You did know what was coming out of the hole - insects! You had two rounds of warning.

    It's a pretty safe assumption to default to maximum optimum range. I do it in FPS, I do it in Baldur's Gate - anywhere that I have a ranged option. It's true, against beholders it's always a mistake, but the odds don't favour that scenario.

    As for understanding a swarm of beetles - beetles aren't mythical monsters! It seems intuitive that swatting at them with weapons will only kill a few when you need to kill thousands. It bugs me that weapons work at all (in 3.5 they didn't). In theory you could shoot the swarm to death with arrows, which is a bit silly. Anyone in any world with insects has a chance of figuring that out.

    Your right, the beetles might fly. If you were 80 feet away though, you'd be able to tell in time to light things up. I don't actually know the timing on lighting oil but I'm guessing it's a single round action.

    The room was actually quite large (80 foot diamond) with really good sight lines (empty except low sarcophagus in centre, exit was directly across from the insect alcove). The hole was well lit from above and you had rocks with Light cast on them (and 5 rounds of warning). The ceiling was even domed for long arrows shots! The escape tunnel was 20 by 20 and 200 feet long.

    As GM, I shouldn't have sent both monsters out together though. And I should have emphasized the slower speed of the insect swarm (I didn't realize it until they made their second move after taking down the barbarian).

    Note: Barbarian was taken down because he was too close to the hole. If he even has a round of warning he can rage before engaging in melee and survive that first hit.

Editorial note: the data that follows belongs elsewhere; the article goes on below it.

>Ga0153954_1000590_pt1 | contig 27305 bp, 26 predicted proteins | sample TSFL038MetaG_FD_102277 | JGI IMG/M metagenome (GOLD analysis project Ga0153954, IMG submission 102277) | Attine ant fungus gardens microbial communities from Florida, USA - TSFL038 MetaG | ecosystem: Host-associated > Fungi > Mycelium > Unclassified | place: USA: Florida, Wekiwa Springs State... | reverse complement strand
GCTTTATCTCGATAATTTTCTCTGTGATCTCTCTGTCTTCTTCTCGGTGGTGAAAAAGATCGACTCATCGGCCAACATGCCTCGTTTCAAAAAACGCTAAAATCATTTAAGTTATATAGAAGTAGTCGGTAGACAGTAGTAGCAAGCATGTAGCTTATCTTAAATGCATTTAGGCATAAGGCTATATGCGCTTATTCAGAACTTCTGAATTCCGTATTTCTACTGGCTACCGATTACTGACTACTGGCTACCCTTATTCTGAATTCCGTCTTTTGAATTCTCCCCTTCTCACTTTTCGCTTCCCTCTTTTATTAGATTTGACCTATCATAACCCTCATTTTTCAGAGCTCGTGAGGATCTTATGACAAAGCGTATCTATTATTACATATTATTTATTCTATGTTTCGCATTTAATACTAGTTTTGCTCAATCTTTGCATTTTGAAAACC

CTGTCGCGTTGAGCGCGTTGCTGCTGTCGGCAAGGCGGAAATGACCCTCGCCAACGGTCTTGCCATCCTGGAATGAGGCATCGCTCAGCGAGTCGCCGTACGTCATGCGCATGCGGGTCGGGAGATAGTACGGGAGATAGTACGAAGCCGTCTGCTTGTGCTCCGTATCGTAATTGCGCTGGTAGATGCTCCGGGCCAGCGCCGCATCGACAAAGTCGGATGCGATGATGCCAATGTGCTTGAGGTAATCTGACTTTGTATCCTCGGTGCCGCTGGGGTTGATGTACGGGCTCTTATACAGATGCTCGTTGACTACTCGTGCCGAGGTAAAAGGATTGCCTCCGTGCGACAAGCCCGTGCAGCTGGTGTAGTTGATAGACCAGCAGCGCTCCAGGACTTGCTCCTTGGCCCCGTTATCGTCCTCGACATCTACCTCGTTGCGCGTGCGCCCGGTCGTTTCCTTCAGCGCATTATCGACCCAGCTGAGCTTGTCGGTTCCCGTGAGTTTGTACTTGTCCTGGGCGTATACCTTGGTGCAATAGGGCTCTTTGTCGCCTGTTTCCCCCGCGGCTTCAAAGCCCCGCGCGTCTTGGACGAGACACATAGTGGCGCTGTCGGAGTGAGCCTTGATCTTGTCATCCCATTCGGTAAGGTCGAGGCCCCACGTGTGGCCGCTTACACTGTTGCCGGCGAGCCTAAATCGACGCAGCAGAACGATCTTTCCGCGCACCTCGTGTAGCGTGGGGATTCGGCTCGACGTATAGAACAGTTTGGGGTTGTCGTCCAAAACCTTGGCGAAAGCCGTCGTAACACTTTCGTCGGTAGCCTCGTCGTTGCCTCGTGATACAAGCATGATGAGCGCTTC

7. We didn't know melee oriented insects were coming up. We had been down below only once, and in the down below there was a ranged monster. A hole opened up to down below, and things were going to come out. If anything we should definitely assume it is ranged as the default. These insects could magically dissolve rock - are we really going with the assumption that we could predict their behaviour? If it had instead been a thing with a gaze attack that came up would we have been foolish for being at range, allowing it to massacre us while most of our damage potential spends their turns running towards it, not attacking?

    (Also this oil thing is silly - at what point after realizing that there is a swarm do we get the four rounds required to get oil out of backpack, pour carefully over a twenty foot corridor, and then light it up? Especially when we have plenty of reason to think the beetles will just fly over or climb around on the wall.)